University of Central Asia’s Mountain Societies Research Centre and partners launch Herders’ Manual in the Kyrgyz Republic

Date: 19 October 2011
Other languages: Русский язык |
19 October 2011, Bishkek, Kyrgyz Republic – The University of Central Asia’s (UCA) Mountain Societies Research Centre and the National Centre for Competence in Research North-South (NCCR North-South) launched its Herders’ Manual for the use of pasture committees and livestock herders of the Kyrgyz Republic.
The event featured a panel discussion with 20 herders from Osh, Jalal-Abad, Batken, Suusamyr, Chui, Naryn and Issyk-Kul regions, including those originally interviewed during the information collection stage for this manual. The launching event was moderated by Mr. Abdumalik Egemberdiev, Director of Pasture Department in Agriculture Ministry of the Kyrgyz Republic.  The participating herders, the contributing specialists and the pasture department members shared their experience and discussed the strategy for the implementation of the Herders’ Manual through on the job capacity building of the pasture committees in the country. 
The manual was developed as a tool to facilitate capacity development of village institutions, herders and other relevant stakeholders for the sustainable management of pastures. Supported by the Mountain Partnership and The Christensen Fund, it aims to share knowledge and promote the adaptation of innovative and sustainable livestock and pasture management practices, and contribute to a positive change in livestock management and sustainable pasture management in rural areas of the Kyrgyz Republic. 
“In 2010 and 2011, local researchers used both primary and secondary research methods to collect information on pasture plants, pasture monitoring and pasture pest control, as well as livestock breeding, health and production management. This community participatory approach enabled researchers to link herder’s knowledge with existing scientific data,” said Dr. Nasreen Dhanani, Deputy Director and Director of Research, University of Central Asia.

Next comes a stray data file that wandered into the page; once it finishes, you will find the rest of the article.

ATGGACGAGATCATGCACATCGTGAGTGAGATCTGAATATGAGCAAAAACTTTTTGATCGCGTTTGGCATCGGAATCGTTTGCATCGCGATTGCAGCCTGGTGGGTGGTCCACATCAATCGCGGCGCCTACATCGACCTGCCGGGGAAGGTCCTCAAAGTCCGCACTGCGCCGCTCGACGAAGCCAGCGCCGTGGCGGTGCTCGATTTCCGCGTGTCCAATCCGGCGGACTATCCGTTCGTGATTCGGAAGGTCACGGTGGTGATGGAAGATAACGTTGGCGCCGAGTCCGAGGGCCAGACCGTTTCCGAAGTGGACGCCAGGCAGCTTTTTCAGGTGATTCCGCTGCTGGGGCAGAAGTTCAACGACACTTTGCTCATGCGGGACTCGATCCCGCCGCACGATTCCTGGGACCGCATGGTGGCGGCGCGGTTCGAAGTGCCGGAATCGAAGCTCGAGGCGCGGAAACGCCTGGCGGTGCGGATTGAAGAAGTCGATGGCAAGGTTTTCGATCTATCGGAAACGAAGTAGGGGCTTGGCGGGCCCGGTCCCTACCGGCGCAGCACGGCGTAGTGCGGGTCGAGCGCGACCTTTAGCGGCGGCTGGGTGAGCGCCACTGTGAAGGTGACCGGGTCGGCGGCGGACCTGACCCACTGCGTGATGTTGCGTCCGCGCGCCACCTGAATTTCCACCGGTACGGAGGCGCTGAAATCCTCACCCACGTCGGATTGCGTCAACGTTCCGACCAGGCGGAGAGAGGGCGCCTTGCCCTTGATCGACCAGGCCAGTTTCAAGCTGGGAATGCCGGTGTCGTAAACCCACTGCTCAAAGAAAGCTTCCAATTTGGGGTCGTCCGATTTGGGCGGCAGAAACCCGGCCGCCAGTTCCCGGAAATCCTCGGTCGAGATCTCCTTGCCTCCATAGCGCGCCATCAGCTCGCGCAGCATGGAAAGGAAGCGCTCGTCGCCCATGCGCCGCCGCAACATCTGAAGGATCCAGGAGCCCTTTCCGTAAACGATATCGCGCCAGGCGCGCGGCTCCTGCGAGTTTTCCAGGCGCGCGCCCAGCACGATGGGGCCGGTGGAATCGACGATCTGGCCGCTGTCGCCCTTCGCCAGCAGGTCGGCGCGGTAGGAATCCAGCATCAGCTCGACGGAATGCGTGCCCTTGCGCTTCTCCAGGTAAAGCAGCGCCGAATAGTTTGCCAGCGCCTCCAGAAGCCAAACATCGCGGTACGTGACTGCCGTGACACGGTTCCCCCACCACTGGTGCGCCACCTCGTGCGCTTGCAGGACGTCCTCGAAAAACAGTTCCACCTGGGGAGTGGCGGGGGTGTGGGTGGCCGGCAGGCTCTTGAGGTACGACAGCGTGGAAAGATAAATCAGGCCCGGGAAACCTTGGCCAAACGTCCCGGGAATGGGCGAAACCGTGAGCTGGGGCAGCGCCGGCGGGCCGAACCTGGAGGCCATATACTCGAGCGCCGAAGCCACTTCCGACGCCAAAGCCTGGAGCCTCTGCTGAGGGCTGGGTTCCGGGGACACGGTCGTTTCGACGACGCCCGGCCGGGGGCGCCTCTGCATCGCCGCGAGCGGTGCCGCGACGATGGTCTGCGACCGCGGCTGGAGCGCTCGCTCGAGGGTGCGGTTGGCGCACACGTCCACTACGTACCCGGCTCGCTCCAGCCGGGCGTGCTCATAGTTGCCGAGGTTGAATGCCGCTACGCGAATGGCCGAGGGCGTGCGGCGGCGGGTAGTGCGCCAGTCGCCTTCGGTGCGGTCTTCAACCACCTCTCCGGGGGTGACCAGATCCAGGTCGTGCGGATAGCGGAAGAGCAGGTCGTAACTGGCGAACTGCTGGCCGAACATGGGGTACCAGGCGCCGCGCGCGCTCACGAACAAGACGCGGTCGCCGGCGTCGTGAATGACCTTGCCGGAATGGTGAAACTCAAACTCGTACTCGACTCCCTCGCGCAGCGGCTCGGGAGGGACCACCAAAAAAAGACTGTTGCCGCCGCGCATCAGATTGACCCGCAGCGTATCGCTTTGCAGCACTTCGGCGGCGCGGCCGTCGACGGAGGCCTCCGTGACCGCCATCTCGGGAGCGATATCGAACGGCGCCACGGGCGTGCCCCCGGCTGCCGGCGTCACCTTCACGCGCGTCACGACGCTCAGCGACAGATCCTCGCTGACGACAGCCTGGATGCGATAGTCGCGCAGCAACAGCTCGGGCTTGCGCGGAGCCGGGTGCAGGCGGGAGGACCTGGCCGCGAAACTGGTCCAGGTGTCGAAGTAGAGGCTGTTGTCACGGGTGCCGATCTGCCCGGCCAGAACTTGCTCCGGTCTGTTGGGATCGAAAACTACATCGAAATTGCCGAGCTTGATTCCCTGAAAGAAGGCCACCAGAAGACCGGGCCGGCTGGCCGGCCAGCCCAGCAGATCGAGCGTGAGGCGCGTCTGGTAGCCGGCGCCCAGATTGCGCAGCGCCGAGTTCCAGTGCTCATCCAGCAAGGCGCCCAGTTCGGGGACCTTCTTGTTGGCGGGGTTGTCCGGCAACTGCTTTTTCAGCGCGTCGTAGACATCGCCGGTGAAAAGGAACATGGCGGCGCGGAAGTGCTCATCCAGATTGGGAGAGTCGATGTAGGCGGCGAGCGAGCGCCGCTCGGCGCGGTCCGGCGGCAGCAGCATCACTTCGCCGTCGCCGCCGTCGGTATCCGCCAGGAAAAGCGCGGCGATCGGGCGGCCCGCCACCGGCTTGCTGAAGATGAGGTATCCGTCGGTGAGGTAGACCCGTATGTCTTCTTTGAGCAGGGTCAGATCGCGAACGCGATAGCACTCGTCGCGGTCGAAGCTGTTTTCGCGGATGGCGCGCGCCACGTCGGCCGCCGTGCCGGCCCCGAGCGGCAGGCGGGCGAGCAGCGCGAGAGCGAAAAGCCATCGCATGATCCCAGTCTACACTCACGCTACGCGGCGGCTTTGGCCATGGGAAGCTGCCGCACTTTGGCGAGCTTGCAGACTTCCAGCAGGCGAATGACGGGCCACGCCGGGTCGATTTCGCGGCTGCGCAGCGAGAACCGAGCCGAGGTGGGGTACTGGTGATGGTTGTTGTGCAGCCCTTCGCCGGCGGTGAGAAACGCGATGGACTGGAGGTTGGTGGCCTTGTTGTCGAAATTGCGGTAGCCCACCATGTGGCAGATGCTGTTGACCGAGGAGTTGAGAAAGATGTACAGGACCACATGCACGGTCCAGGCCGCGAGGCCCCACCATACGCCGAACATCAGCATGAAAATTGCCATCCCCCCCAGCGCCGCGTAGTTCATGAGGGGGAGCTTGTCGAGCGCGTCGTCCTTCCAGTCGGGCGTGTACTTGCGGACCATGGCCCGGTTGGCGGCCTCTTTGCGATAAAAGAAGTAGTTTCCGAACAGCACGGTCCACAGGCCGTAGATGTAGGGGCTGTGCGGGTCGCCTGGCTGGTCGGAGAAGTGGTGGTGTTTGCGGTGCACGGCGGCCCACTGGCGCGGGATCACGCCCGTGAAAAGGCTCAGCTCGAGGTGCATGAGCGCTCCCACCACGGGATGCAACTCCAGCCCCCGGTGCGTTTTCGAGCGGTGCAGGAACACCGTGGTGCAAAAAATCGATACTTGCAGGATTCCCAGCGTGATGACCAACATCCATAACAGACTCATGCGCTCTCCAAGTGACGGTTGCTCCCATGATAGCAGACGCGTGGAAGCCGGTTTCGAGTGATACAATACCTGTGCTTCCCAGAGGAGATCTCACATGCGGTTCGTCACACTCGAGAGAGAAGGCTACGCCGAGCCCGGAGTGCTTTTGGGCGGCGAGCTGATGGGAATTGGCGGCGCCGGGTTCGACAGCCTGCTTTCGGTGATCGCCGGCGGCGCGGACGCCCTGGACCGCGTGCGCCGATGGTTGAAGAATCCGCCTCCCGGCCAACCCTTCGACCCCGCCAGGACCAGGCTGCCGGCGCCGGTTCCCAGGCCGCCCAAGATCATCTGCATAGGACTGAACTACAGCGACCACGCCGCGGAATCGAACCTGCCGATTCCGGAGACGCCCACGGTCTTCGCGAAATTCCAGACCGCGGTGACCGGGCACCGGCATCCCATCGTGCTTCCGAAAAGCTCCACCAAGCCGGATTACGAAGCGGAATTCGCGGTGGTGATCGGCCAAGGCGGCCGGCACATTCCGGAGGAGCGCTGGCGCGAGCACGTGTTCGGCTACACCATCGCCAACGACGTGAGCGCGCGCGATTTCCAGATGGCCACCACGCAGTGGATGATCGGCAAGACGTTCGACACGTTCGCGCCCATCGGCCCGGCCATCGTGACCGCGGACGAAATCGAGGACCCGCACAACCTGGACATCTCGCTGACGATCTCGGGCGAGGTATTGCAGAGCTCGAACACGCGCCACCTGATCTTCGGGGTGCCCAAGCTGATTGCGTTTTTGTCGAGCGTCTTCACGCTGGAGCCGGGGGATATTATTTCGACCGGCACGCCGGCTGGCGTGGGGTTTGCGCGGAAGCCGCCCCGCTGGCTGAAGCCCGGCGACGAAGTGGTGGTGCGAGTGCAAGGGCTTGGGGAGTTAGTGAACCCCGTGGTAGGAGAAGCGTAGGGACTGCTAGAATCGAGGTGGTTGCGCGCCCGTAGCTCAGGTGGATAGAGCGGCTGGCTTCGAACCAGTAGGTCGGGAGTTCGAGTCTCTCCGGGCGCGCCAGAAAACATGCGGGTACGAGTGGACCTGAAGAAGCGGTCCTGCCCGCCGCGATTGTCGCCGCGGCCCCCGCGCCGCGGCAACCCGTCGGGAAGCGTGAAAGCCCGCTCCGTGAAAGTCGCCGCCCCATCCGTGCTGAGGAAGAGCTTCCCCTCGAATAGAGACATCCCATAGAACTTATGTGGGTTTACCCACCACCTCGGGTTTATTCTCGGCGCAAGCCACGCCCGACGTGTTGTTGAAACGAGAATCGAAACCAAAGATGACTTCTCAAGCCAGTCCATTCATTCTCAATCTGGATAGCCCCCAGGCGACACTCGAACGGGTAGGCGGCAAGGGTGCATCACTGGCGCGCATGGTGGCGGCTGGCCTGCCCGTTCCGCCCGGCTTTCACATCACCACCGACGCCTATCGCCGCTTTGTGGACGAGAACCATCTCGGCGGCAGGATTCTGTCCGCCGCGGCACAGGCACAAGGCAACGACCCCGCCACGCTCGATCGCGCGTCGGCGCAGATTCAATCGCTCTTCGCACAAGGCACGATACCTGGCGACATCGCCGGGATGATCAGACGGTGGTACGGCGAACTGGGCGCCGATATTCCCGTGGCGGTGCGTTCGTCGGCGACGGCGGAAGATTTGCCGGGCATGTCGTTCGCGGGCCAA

In June 2011, the draft manual was shared with field experts, researchers and participants at the International Symposium on “Pastoralism in Central Asia: Status, Challenges and Opportunities in Mountain Areas” to ensure relevance and usability of the final manual. It was attended by more than 140 researchers, policy makers, and development practitioners from Central Asian countries including Kyrgyzstan, Kazakhstan, Tajikistan, and Uzbekistan.  Other international participants in the symposium came from Mongolia, China, Afghanistan, Pakistan, Russia, Australia, the United States, West Africa, and Europe. 
“The manual blends traditional and scientific knowledge to provide simple, effective tools for improving both animal and pasture productivity and consists of three main sections: Key Pasture Plants, Pasture Management, and Livestock Management. Data is organised in a digestible and easy-to-use format for herders, planners, and scientists,” said Dr Inam-ur-Rahim, Senior Research Fellow and manual’s co-author.
The Mountain Societies Research Centre (MSRC) is a university-wide, interdisciplinary research center dedicated to addressing the challenges and opportunities within Central Asian mountain communities and environments. The MSRC’s goal is to support and enhance the resilience and quality of life of mountain societies through sound research on the sustainable development and management of their physical, social, economic and cultural assets.
The report is available in English and Kyrgyz online at:
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